“A child is born to us.” Why a child? Why would God choose to come into this world as a baby? Why not as some superman or superwoman? Why not as someone who could simply overpower evil with a superior strength? The world is in desperate need of help and God’s response is to send a child. What is the logic?

Sometimes we make to simplistic a judgment here. We look at the sweetness and innocence of a baby and conclude that it makes sense for God to be born into our world in this way. That is not entirely wrong, there is indeed a godliness in innocence and sweetness, but that is not the point. What God’s birth as a baby underlines is not so much the sweetness of love and the virtue of innocence as the power of vulnerability and helplessness to put us on the road to life. In that sense, the manger and the cross say the same thing, namely, that vulnerability, not power, is what brings life.

Thus, when Jesus says that little children enter the kingdom effortlessly, he is not idealizing so much the innocence of children as he is their helplessness. Children enter the kingdom of God easily because they are helpless and have no power. A child cannot even feed itself, let alone earn the food it eats. In such helplessness, one can only cry out and it is this precise poverty that is the opening where life can be given.

What precisely is meant here? How are vulnerability and powerlessness the keys to life? Sometimes a thing can be understood better by seeing it against its opposite. With this in mind, allow me to present the antithesis of the Christmas scene.

When one looks at a Christmas crèche, one sees a baby surrounded by a woman (Mary), a man (Joseph), a few shepherds and kings, some angels, and an assortment of animals (sheep and camels). Everything in the scene speaks of peace, of joy, of healing, and of calm. Moreover the scene suggests that it is something flowing out of the baby, a silence and a helplessness, that lies at the root of all this peace and joy. What might its opposite look like?

In a recent novel entitled, Our Father, Marilyn French tells the story of four half­ sisters who are attending to their father who has recently been incapacitated by a stroke. He, their father, had been a man out of whom power flowed.  Gifted with a great intelligence, a handsome appearance, a vigorous health, a rich family inheritance, an excellent education, a very prestigious job, and a natural arrogance, he had been a man whom everyone met with a mixture of respect, fear, and envy. He was now eight-two years old and for all of his life he had always had wealth, power, attention, health, sex, an important job, and the respect of his peers. What he had wanted from life he had simply taken. In fact, during the prime of his life, he didn’t even have to take what he wanted; it was simply given to him by those around him. As one of the daughters described it: “He never even rang for a servant when my mother was alive – they had the bells then. She did it. He was so powerful things just appeared before him when he wanted them, everyone around him made sure of that.” (Marilyn French, Our Father, Penguin Books, London, p.304)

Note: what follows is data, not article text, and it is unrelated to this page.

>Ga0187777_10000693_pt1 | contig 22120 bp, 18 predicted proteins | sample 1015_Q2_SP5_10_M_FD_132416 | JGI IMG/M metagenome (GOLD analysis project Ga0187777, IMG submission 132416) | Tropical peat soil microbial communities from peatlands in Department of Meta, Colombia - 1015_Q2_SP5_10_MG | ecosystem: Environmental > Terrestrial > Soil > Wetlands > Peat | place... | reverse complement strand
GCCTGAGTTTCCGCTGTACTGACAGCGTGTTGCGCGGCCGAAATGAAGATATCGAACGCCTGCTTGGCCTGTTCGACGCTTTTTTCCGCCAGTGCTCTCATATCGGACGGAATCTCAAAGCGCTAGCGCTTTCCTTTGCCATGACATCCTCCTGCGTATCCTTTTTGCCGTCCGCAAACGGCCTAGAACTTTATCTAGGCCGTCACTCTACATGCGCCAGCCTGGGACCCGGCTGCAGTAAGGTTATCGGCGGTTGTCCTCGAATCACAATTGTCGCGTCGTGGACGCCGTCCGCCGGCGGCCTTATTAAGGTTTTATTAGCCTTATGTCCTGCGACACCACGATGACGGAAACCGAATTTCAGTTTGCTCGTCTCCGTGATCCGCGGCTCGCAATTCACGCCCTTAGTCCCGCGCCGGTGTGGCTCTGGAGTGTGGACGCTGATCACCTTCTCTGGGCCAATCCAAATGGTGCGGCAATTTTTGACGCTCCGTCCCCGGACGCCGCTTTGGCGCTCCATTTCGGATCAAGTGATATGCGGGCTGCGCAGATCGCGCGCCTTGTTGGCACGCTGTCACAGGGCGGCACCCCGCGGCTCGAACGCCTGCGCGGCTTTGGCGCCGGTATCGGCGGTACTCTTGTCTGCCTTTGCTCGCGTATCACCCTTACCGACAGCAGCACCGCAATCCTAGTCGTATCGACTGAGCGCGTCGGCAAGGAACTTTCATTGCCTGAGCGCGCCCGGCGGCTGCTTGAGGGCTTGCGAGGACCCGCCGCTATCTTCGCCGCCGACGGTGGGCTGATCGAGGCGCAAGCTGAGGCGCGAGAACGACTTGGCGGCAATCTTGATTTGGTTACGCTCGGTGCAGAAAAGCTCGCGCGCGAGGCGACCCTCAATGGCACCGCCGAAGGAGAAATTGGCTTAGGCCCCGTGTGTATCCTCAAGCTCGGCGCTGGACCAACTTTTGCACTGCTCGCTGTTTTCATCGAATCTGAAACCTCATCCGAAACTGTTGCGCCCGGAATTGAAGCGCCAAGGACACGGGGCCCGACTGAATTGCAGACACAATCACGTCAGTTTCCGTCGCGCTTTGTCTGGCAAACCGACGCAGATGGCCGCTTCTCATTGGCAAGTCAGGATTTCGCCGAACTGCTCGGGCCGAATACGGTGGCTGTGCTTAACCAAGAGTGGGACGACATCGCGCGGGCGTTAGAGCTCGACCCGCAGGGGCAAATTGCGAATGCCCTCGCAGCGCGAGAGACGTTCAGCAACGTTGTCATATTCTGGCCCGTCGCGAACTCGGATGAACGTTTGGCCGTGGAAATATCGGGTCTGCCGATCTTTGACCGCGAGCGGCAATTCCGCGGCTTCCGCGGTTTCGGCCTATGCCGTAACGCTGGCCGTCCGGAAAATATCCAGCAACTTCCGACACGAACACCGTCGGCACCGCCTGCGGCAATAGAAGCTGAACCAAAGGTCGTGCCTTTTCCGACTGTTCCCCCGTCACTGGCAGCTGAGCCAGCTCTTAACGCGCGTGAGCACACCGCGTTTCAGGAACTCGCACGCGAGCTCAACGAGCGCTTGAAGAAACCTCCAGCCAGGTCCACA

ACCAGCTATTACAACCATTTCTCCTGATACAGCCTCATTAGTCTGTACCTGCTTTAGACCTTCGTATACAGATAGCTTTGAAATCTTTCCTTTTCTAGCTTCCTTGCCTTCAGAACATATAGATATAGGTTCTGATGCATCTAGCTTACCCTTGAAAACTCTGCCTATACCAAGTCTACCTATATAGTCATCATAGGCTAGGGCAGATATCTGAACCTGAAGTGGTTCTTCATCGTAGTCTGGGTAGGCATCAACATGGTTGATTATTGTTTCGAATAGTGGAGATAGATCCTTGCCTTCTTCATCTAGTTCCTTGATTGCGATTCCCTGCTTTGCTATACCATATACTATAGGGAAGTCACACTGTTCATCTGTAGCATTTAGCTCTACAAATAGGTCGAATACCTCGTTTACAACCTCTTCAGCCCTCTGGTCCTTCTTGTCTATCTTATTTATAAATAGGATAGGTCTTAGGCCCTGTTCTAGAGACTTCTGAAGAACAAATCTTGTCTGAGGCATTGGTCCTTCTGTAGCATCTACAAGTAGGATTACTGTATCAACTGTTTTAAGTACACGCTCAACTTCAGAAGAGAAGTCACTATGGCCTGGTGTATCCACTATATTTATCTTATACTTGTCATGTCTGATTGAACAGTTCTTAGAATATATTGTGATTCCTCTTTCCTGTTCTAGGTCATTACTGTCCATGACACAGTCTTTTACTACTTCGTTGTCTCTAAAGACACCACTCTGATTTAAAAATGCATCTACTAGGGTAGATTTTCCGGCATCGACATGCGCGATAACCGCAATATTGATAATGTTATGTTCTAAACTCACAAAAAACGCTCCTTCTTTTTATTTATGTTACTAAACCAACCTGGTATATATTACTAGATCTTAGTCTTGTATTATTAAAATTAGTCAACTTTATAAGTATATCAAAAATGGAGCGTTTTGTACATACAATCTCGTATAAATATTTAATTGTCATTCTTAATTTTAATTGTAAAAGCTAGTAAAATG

His four daughters, each from a different mother, are now attending to him. None of them has had a happy experience of him. His power has deeply wounded each of them, abused each of them, and helped alienate them from each other. One daughter is frigid and angry; the second is spoiled and unable to care for herself; the third is well meaning but insecure; and the last is lesbian and bitter. As they keep vigil together around his sickbed, an interesting thing happens: Whenever they feel his power (his money, his influence in history, his status with others, his power over their mothers, his capacity to control others, and his indifference to and abuse of them when they were children) they fill with bitterness, hurt, and jealousy of each other. His power is a poison, the opposite of a Christmas crèche.

Conversely, however, whenever they sense his helplessness and vulnerability a certain silent healing flows out and they begin to feel a certain calm, peace, and healing. His power had wounded them, his helplessness helps heal them; his power had brought death, jealousy, and bitterness, his helplessness finally helps bring some life.

That is why God chose to be born as a baby. Helplessness and vulnerability are where life enters. Had God sent a superman or superwoman to clean up the world things would have ended up in even more of a mess. So God sent a baby. In that powerlessness our healing can begin.